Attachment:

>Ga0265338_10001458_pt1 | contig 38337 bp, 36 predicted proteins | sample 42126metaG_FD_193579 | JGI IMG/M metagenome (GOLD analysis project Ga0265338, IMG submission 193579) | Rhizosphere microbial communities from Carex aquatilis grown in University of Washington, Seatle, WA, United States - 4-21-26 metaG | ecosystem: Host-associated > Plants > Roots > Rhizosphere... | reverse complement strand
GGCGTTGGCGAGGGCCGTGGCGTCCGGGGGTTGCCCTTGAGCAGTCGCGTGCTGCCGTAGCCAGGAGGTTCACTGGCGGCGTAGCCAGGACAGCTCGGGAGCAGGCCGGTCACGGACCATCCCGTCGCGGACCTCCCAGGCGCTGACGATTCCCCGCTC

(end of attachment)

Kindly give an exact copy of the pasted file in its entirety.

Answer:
>Ga0265338_10001458_pt1 | contig 38337 bp, 36 predicted proteins | sample 42126metaG_FD_193579 | JGI IMG/M metagenome (GOLD analysis project Ga0265338, IMG submission 193579) | Rhizosphere microbial communities from Carex aquatilis grown in University of Washington, Seatle, WA, United States - 4-21-26 metaG | ecosystem: Host-associated > Plants > Roots > Rhizosphere... | reverse complement strand
GGCGTTGGCGAGGGCCGTGGCGTCCGGGGGTTGCCCTTGAGCAGTCGCGTGCTGCCGTAGCCAGGAGGTTCACTGGCGGCGTAGCCAGGACAGCTCGGGAGCAGGCCGGTCACGGACCATCCCGTCGCGGACCTCCCAGGCGCTGACGATTCCCCGCTC